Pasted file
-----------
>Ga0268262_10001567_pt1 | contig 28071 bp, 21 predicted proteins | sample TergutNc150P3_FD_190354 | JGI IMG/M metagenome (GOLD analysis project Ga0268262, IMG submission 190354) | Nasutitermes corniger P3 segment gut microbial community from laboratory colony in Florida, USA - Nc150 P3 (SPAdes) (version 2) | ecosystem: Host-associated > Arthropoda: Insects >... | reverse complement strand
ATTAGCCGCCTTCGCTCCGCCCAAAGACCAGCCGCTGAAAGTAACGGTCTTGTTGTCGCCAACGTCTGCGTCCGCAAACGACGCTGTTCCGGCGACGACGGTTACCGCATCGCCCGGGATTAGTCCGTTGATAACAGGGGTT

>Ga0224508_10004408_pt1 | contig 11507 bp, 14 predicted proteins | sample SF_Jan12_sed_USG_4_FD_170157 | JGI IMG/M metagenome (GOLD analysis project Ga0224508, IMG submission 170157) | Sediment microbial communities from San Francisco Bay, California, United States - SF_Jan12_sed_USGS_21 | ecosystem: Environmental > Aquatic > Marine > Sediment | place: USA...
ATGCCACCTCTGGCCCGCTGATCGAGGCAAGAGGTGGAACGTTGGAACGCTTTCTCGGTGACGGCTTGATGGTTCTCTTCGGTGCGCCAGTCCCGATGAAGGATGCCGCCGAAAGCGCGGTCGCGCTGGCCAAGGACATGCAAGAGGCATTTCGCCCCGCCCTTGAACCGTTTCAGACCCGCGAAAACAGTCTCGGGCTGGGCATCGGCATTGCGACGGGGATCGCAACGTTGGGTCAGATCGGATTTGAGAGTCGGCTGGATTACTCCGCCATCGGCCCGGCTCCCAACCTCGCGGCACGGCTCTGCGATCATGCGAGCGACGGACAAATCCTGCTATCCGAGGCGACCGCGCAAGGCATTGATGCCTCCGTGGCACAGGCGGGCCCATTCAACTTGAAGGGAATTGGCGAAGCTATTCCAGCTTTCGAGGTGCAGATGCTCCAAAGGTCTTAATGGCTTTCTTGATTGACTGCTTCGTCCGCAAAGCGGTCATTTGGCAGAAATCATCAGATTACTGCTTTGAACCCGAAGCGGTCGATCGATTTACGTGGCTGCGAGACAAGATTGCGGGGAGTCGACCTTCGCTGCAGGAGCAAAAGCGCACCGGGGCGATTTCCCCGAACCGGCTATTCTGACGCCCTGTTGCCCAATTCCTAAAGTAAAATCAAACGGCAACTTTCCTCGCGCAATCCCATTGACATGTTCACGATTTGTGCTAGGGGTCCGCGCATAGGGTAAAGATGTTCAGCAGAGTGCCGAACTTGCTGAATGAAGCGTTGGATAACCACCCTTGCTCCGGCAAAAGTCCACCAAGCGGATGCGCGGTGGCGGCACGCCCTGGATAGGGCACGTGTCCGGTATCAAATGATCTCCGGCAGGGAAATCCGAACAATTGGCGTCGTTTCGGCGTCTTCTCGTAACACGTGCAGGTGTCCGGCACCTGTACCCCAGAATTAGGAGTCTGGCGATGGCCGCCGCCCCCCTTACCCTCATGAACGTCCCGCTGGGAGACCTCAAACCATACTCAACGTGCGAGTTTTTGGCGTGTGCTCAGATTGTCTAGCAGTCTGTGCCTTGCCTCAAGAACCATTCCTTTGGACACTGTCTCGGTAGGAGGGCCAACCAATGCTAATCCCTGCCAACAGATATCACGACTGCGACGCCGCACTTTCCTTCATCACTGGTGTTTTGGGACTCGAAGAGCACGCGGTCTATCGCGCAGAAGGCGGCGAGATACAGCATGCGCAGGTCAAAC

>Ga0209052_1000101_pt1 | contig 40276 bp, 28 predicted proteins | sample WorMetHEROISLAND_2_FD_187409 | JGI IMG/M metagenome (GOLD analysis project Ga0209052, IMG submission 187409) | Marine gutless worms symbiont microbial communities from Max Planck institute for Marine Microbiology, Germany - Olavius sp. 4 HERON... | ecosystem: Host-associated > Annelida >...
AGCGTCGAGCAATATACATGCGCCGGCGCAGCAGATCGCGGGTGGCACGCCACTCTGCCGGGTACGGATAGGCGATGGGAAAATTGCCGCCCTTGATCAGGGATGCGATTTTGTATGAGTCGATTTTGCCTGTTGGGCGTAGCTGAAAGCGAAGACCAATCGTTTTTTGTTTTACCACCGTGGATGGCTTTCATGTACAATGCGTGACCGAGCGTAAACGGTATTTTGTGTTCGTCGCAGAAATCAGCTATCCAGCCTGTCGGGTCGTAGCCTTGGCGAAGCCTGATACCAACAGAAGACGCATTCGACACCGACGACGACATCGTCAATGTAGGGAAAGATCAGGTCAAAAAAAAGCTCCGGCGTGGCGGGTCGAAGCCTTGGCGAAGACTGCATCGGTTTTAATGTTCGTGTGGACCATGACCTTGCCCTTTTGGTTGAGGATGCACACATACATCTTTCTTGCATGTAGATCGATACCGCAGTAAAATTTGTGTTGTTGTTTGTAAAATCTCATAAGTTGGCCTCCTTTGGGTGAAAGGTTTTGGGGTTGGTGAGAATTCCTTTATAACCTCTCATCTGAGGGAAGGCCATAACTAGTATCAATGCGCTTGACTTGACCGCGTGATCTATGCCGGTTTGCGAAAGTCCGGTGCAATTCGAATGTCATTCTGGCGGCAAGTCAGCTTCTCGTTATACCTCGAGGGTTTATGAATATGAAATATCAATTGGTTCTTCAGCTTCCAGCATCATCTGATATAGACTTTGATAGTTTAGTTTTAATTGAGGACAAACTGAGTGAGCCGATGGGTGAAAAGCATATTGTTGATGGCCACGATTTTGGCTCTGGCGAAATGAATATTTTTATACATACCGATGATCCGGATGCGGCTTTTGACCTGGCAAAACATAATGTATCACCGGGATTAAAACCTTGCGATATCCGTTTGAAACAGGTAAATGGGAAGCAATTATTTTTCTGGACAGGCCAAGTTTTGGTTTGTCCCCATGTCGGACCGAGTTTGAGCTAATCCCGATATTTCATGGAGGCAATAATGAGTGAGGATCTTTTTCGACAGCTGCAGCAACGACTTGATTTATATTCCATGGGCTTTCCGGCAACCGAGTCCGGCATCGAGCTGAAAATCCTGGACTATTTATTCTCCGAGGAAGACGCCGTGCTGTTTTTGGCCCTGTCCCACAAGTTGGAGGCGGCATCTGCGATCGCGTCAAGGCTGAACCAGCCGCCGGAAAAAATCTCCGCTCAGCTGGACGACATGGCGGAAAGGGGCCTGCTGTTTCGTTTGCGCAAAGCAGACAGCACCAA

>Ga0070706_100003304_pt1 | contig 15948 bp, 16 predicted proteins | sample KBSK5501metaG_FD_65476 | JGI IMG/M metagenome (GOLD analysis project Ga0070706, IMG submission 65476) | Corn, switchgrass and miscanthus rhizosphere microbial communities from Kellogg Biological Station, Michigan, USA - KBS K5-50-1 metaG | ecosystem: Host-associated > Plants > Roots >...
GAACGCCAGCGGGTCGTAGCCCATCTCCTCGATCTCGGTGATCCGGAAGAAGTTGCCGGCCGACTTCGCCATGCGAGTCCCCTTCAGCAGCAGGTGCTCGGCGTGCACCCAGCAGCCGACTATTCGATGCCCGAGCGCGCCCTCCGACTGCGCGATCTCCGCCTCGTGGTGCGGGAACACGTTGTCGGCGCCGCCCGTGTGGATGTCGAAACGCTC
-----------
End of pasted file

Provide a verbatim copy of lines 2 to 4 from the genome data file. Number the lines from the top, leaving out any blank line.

ATTAGCCGCCTTCGCTCCGCCCAAAGACCAGCCGCTGAAAGTAACGGTCTTGTTGTCGCCAACGTCTGCGTCCGCAAACGACGCTGTTCCGGCGACGACGGTTACCGCATCGCCCGGGATTAGTCCGTTGATAACAGGGGTT

>Ga0224508_10004408_pt1 | contig 11507 bp, 14 predicted proteins | sample SF_Jan12_sed_USG_4_FD_170157 | JGI IMG/M metagenome (GOLD analysis project Ga0224508, IMG submission 170157) | Sediment microbial communities from San Francisco Bay, California, United States - SF_Jan12_sed_USGS_21 | ecosystem: Environmental > Aquatic > Marine > Sediment | place: USA...
ATGCCACCTCTGGCCCGCTGATCGAGGCAAGAGGTGGAACGTTGGAACGCTTTCTCGGTGACGGCTTGATGGTTCTCTTCGGTGCGCCAGTCCCGATGAAGGATGCCGCCGAAAGCGCGGTCGCGCTGGCCAAGGACATGCAAGAGGCATTTCGCCCCGCCCTTGAACCGTTTCAGACCCGCGAAAACAGTCTCGGGCTGGGCATCGGCATTGCGACGGGGATCGCAACGTTGGGTCAGATCGGATTTGAGAGTCGGCTGGATTACTCCGCCATCGGCCCGGCTCCCAACCTCGCGGCACGGCTCTGCGATCATGCGAGCGACGGACAAATCCTGCTATCCGAGGCGACCGCGCAAGGCATTGATGCCTCCGTGGCACAGGCGGGCCCATTCAACTTGAAGGGAATTGGCGAAGCTATTCCAGCTTTCGAGGTGCAGATGCTCCAAAGGTCTTAATGGCTTTCTTGATTGACTGCTTCGTCCGCAAAGCGGTCATTTGGCAGAAATCATCAGATTACTGCTTTGAACCCGAAGCGGTCGATCGATTTACGTGGCTGCGAGACAAGATTGCGGGGAGTCGACCTTCGCTGCAGGAGCAAAAGCGCACCGGGGCGATTTCCCCGAACCGGCTATTCTGACGCCCTGTTGCCCAATTCCTAAAGTAAAATCAAACGGCAACTTTCCTCGCGCAATCCCATTGACATGTTCACGATTTGTGCTAGGGGTCCGCGCATAGGGTAAAGATGTTCAGCAGAGTGCCGAACTTGCTGAATGAAGCGTTGGATAACCACCCTTGCTCCGGCAAAAGTCCACCAAGCGGATGCGCGGTGGCGGCACGCCCTGGATAGGGCACGTGTCCGGTATCAAATGATCTCCGGCAGGGAAATCCGAACAATTGGCGTCGTTTCGGCGTCTTCTCGTAACACGTGCAGGTGTCCGGCACCTGTACCCCAGAATTAGGAGTCTGGCGATGGCCGCCGCCCCCCTTACCCTCATGAACGTCCCGCTGGGAGACCTCAAACCATACTCAACGTGCGAGTTTTTGGCGTGTGCTCAGATTGTCTAGCAGTCTGTGCCTTGCCTCAAGAACCATTCCTTTGGACACTGTCTCGGTAGGAGGGCCAACCAATGCTAATCCCTGCCAACAGATATCACGACTGCGACGCCGCACTTTCCTTCATCACTGGTGTTTTGGGACTCGAAGAGCACGCGGTCTATCGCGCAGAAGGCGGCGAGATACAGCATGCGCAGGTCAAAC